James Hurt

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James Maurice Hurt Jr is an American jazz pianist, instrumentalist, composer, educator, researcher, producer, sound designer, and songwriter.

Early life[edit]

Hurt was born in Memphis, Tennessee on May 8, 1967 in the historic Orange Mound Community. He attended Watkins Overton High School of the Creative and Performing Arts as a percussionist. Following early training as a drummer,[1] Hurt switched to the piano after an encounter with the great Phineas Newborn Jr.[2]


Upon moving to New York City in 1994 James immersed himself in the underground jazz music scene playing in several bands at Smalls in the West Village. Paul Carlon talks about the experience of playing with James and his unorthodox stylings in an interview.[3] James was a member of Sherman Irby Quartet and was signed to Blue Note Records as a Group which included Eric Revis and Dana Murray.[4] Gregory Tardy also tapped James' talents for his own Quartet later penning a song after him entitled "Mr. Hurt".[5] He and fellow musician Tardy would play in one of Rashied Ali's last bands.[6]

James has recorded in several genres and is a three-time grammy nominee for albums with Antonio Hart ("Here I Stand"),[7] Abbey Lincoln ("Wholly Earth"), and Russell Gunn ("Ethnomusicology Vol. I").[8] The Pi Recordings Release of "Juncture", a hybrid project that paired music compositions with pulp fiction, features a composition written by James entitled "Greed".[9]

His own first album was "Dark Grooves – Mystical Rhythms" on Blue Note Records in 1999.[10][11] In a review of the album, James Lien of CMJ New Music Report called Hurt "one of the more adventurous young pianists to recently emerge on the New York scene."[12] Calvin Wilson of The Kansas City Star described the album as "at once boldly experimental and totally accessible."[13]

In the early 2000s James was a founding member of the New York City based hip-hop collective known as "The Real Live Show" who held residencies at Izzy Bar, Shine, and Nublu. They were also the first hip-hop band to play the Blue Note Jazz Club in New York's West Village. The single "Shop Rockin'" earned placement in MTV's video rotation and currently plays on MTV-U.[14]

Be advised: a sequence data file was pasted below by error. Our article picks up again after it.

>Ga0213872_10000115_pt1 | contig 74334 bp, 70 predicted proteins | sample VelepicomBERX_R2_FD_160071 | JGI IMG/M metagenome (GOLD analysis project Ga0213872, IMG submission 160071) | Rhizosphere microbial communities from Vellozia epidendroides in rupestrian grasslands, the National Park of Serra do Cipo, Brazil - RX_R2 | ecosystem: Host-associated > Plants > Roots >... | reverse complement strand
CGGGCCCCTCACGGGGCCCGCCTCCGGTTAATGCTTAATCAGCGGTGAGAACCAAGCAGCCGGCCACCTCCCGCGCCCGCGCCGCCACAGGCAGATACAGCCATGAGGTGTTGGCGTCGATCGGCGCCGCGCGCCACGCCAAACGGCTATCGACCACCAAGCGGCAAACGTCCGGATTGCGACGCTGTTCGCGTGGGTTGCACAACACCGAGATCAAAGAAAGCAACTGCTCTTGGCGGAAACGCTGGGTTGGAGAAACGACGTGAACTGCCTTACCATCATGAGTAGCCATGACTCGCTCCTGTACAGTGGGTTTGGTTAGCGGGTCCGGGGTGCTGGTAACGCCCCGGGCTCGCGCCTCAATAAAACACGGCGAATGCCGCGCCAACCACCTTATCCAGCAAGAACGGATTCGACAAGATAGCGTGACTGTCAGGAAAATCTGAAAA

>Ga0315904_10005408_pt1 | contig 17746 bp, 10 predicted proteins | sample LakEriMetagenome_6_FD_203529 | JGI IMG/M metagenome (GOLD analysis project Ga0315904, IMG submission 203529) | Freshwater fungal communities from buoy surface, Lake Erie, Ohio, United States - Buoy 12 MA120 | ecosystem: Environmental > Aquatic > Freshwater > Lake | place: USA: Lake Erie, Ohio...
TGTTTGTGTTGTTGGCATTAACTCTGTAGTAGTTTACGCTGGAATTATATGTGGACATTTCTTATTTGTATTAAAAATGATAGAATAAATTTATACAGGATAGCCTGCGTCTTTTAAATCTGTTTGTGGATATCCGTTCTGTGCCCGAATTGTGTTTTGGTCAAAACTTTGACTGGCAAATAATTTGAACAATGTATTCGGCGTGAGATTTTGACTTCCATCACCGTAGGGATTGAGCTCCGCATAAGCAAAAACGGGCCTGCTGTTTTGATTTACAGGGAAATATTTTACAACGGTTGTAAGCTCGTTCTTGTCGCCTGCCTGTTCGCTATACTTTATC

James has toured with several artists of his generation including Antonio Hart, Abraham Burton,[15] Sherman Irby,[16] in addition to performing with forward thinkers such as composer, trumpeter, and educator Wadada Leo Smith in Organic Resonance,[17] Elizabeth Kontomanou,[18] No Wave Experimental Music pioneer Arto Lindsay,[19] trumpeter, electronic experimentalist and composer Graham Haynes,[20] DJ Logic,[21] the Melvin Gibbs collective "Elevated Entity",[22] "Conduction" innovator Butch Morris,[23] composer, percussionist, and conductor Adam Rudolph ( as a percussionist),[24] and Bajram Istrefi Jr..[25]

Known for his unique sound, penchant for rhythm, and dedication to creativity in the moment James has made guest appearances with a wide range of creative artists such as Buster Williams,[26] Eric McPherson,[27] Nasheet Waits,[28] Donald Edwards, Stacy Dillard,[29] Nate Smith, Felix Pastorius,[30] Marco Capelli, Chris Dingman,[31] guitarist David Gilmore,[32] Steve Lehman,[33] Rudresh Mahanthappa,[34] Corey Glover, Soul Live, Bernie Worrell,[35] Maceo Parker,[36] Kudu,[37] and DJ Spinna.[38]

When in New York City Hurt performs, presents workshops, and gives private instruction both independently and through the New School for Jazz and Contemporary Music.[39]


  1. ^ Watrous, Peter (September 26, 1996). "Individuality in a Pianist Trained as a Drummer". New York Times. Retrieved March 25, 2012.
  2. ^ "James Hurt".
  3. ^ "Paul Carlon". Archived from the original on November 1, 2013. Retrieved October 25, 2013.
  4. ^ "Artists-Sherman Irby".
  5. ^ "Gregory Tardy:The Hidden Light".
  6. ^ "At The Vision Vision".
  7. ^ Ankeny, Jason. "James Hurt: Biography". Allmusic. Retrieved March 24, 2012.
  8. ^ Anne Legrand, James Hurt, le vampire de New York, Citizen Jazz, March 19, 2011
  9. ^ "Juncture".
  10. ^ Santella, Jim (September 1, 1999). "James Hurt: Dark Grooves – Mystical Rhythms". All About Jazz. Retrieved March 24, 2012.
  11. ^ Loewy, Steve. "Dark Grooves – Mystical Rhythms: Review". Allmusic. Retrieved March 25, 2012.
  12. ^ Lien, James (September 6, 1999). "Jazz Reviews". CMJ New Music Report. CMJ Network, Inc. 59 (634): 33. ISSN 0890-0795.
  13. ^ Wilson, Calvin (September 8, 1999). "Experiments gone aright: Imagination and daring are highlighted on three new CDs". The Kansas City Star. p. F6.
  14. ^ "Thick Interview:The Real Live Show".
  15. ^ "Music Blog".
  16. ^ "Independent Musician.com".
  17. ^ "Past Concerts".
  18. ^ "Elizabeth Kontomanou".
  19. ^ "Arto Lindsay "4 Skies"".
  20. ^ "Bitches Brew Revisited".
  21. ^ "Project Logic, The Blue Note".
  22. ^ "Melvin Gibbs' Elevated Entity".
  23. ^ "Arts".
  24. ^ "Adam Rudolph:Seeking The Creative Soul".
  25. ^ "Bajram Istrefi Jr".
  26. ^ "The Sherman Irby Quartet Featuring Buster Williams".
  27. ^ "Eric McPherson.com".
  28. ^ "All Music:Nasheet Waits".
  29. ^ "Stacy Dillard:One & Tarbaby".
  30. ^ "Felix Pastorius-Next in the Continuum".
  31. ^ "Spontaneous Construction".
  32. ^ "David Gilmore and the Art of Ascension".
  33. ^ "Tri-Centric Presenting Spotlight:Steve Lehman".
  34. ^ "Rudresh Mahanthappa".
  35. ^ "Soulive's 16 Piece P-Funk Celebration".
  36. ^ "Soul Live w/Lettuce and Maceo Parker".
  37. ^ "Artist Direct".
  38. ^ "Outta Time: DJ Spinna Featuring Free Radikalz".
  39. ^ "Archived copy". Archived from the original on October 29, 2013. Retrieved October 25, 2013.CS1 maint: archived copy as title (link)

External links[edit]